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Every fall Croton's jays migrate south. The jays always join flocks of

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Re: Every fall Croton's jays migrate south. The jays always join flocks of  [#permalink]

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23 Feb 2013, 11:50
Croton's jays lack the navigational ability to find their way south on their own.

C - In the spring, Croton's jays migrate north in the company of Tattersall warblers.

Although the solution to the above problem can be reached through POE,option C tells about the migration to north and not to the migration to south(as stated by the conclusion)

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Re: Every fall Croton's jays migrate south. The jays always join flocks of  [#permalink]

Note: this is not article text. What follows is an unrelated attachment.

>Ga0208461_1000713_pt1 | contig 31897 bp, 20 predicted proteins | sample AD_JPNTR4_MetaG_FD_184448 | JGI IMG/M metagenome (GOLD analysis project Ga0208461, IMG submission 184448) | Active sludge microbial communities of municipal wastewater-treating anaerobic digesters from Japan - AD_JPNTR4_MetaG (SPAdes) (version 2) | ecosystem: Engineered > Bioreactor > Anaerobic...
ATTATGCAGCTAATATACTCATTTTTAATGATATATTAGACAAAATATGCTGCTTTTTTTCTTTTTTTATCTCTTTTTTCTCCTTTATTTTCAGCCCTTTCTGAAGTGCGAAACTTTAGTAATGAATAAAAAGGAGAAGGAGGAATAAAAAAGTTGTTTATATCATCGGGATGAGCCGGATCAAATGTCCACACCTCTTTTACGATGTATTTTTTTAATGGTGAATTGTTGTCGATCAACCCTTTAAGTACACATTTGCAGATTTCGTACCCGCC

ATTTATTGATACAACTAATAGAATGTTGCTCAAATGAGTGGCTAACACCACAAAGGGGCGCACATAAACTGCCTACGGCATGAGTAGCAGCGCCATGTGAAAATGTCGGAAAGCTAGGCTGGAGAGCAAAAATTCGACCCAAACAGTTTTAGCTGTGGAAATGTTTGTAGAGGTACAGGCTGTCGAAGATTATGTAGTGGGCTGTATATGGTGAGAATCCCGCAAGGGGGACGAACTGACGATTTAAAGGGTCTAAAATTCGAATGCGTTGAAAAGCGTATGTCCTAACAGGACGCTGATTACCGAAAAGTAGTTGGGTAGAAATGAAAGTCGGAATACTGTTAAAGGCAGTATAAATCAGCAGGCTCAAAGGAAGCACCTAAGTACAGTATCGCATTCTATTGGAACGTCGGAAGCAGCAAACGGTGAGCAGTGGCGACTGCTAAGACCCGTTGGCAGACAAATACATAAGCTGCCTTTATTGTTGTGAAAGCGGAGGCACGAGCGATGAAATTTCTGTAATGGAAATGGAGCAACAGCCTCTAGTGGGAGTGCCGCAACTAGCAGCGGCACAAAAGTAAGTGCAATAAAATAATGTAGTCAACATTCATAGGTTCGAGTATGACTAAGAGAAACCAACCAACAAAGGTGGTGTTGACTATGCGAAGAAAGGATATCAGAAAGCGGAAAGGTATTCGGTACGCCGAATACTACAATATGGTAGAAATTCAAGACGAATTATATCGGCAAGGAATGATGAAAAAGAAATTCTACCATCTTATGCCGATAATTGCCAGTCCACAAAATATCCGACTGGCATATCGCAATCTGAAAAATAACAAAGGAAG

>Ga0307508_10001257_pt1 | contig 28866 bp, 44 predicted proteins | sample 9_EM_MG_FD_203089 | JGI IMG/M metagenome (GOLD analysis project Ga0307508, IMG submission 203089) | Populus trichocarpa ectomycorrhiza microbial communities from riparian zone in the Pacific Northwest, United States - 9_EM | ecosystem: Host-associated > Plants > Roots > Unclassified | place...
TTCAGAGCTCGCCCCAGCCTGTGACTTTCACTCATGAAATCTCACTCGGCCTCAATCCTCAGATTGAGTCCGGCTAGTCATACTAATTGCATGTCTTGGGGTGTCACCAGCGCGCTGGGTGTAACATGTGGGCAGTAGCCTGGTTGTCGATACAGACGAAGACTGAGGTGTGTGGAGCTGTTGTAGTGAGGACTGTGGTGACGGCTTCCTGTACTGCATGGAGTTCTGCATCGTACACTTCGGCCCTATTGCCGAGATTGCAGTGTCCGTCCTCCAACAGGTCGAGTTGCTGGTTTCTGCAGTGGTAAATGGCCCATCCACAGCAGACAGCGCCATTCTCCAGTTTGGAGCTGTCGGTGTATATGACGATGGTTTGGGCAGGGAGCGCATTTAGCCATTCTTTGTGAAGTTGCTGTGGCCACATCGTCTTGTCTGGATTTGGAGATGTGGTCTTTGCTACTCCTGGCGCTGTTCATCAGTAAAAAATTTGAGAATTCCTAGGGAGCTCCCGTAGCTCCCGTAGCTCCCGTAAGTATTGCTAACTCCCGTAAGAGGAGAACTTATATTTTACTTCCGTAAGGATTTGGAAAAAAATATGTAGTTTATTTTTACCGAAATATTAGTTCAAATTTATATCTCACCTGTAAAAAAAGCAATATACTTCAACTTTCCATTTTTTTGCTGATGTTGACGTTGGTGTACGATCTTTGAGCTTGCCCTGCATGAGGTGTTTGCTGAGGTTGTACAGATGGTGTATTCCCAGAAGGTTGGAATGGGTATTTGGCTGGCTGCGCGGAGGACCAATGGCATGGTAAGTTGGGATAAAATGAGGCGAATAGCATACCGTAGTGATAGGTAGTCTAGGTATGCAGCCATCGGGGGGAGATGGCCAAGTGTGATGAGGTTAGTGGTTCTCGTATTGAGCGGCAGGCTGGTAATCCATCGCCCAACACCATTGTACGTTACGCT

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06 Nov 2013, 21:45
C - In the spring, Croton's jays migrate north in the company of Tattersall warblers.

This sentence is correctly strengthening since this indicates that Croton's jays migrate north before they migrate again to south with the crookbeaks, requiring assistance in both the travels.
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Re: Every fall Croton's jays migrate south. The jays always join flocks of  [#permalink]

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10 Sep 2014, 08:32
If the conclusion contains a generalization, then a possible strengthener will show another instance in which the generalization holds true. A weakener, on the other hand, will show another instance in which the generalization does not hold true. Hence (C) is the right answer.